Reflection of Truth in a “Dull” Life

It’s interesting to me as we move through time, most of us think we live insignificant lives. We compare ourselves with others who have achieved great fame or wealth or both, and we go to work everyday, make meals, do the laundry and other household chores, raise our children and then one day we die. We ask ourselves, “What was it all for?”

How untrue this is! Living an ordinary life is an extraordinary experience. Haven’t you ever noticed it’s the little things people remember? Like the time your father presented you with a corsage and danced with you to a father/daughter dance when you were six. Or when your favorite aunt bought you panty hose when your mother refused to let you wear nylon stockings. Or when your mother sat beside your bed and played word games with you when you were sick. None of these activities are going to be written down in the archives of some museum. No. They are written down in a place far more sacred than that–your heart.

Sometimes just a kind word to someone can make their day. Opening the door with a smile for a mother struggling with toddlers or an older person walking with a cane cane be one of the best things that happened to them all day. Giving someone a compliment when they least expect it can raise spirits. Telling someone you believe in them, might be a turning point in their life. Unknowingly, we might have made a big difference for that day or maybe even a life time.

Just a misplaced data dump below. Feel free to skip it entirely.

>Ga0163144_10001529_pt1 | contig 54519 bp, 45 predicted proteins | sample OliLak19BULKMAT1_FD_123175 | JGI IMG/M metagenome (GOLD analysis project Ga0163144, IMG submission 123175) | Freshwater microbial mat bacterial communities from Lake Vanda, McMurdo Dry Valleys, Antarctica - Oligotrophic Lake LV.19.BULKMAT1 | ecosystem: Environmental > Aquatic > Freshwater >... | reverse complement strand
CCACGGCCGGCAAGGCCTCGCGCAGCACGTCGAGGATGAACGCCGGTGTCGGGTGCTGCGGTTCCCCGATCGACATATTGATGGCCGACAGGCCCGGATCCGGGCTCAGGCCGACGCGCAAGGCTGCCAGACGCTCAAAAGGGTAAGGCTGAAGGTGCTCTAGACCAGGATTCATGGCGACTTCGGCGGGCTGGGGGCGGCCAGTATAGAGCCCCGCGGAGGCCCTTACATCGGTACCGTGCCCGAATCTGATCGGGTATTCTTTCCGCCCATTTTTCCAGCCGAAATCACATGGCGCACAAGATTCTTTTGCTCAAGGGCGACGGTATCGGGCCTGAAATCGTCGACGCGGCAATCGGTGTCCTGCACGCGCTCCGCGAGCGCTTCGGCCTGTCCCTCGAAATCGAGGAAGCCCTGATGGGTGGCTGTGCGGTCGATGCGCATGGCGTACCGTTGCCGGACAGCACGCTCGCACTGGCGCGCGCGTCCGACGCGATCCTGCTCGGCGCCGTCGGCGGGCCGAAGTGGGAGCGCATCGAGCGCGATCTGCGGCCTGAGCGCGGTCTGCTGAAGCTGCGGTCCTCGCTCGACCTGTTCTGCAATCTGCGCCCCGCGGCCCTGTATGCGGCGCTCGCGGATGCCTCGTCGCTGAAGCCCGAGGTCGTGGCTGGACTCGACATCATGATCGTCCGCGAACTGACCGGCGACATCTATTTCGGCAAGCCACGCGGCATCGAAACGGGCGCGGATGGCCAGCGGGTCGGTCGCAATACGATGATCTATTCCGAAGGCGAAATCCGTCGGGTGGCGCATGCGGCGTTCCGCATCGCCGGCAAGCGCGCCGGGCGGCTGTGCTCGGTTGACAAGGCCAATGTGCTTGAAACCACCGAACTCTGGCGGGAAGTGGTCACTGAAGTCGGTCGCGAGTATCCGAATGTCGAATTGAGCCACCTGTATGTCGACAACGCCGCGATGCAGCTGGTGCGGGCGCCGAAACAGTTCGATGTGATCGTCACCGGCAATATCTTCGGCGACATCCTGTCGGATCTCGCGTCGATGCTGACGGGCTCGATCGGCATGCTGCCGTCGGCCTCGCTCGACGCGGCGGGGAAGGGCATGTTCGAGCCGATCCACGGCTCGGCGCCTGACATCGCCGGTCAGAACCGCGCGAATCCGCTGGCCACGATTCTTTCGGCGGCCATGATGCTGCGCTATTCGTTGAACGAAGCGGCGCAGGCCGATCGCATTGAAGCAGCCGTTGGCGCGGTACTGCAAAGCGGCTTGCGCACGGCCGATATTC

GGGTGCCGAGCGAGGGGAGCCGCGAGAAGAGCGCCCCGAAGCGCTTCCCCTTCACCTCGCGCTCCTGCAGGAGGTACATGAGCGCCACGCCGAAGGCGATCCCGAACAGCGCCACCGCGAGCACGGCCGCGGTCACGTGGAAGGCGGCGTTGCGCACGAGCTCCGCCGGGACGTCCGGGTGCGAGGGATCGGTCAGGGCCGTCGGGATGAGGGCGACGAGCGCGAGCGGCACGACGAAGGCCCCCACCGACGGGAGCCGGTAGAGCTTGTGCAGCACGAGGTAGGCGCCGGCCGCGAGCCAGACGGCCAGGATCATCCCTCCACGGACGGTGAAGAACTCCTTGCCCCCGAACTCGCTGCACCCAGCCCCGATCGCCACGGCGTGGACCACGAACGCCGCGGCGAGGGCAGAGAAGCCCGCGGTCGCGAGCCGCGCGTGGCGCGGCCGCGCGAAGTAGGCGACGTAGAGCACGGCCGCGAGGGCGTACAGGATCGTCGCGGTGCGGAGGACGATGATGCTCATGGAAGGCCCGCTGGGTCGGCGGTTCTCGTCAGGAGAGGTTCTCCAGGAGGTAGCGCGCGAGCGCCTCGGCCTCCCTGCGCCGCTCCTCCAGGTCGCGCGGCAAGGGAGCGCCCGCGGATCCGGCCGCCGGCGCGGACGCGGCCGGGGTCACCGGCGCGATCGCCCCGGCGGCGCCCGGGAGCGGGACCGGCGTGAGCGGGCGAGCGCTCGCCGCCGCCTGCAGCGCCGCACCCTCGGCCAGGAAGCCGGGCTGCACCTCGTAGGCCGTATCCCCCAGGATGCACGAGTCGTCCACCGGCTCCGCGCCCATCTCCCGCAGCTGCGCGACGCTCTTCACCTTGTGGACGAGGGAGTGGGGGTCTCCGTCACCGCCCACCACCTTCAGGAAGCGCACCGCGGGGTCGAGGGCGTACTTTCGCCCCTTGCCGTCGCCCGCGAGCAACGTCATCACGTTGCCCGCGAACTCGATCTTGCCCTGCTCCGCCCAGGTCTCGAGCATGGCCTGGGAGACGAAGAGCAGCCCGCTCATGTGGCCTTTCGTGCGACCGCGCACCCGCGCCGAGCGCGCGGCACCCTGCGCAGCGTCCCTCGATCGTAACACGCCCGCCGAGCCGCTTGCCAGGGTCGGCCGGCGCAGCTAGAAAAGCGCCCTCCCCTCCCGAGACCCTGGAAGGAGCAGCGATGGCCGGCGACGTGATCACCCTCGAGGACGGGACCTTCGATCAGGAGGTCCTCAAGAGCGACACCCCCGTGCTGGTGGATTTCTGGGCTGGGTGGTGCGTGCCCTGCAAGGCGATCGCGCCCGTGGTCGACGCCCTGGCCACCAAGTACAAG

When you care for someone or love them beyond all understanding, they will remember the small things. The quiet, tender moments. The times you spent together. The ideas you shared. They won’t remember how much money you spent on them for Christmas or their birthdays, but they will never forget when you surprised them with a song or a poem.

So the next time you think you’re dull, unworthy, or boring, know that you are not. The small things we do out of kindness, caring, and love will trump the most expensive gift. We are all connected. Kindness begets kindness. And if more people believed that one fact, we’d live in a less violent world.

As authors, we try to capture these details, because when we do, the ordinary connects our readers to the characters, and thus to us. Draw upon your daily life for inspiration or motivation for character development. A reader will be drawn to a character who is more troubled over her grandma’s broken china pitcher that was cracked during a bombing raid because realizing the house across the street that was obliterated is just too big to comprehend.

Use your smallest experiences to breathe life into characters. It’s one perk of  living a “dull” life.

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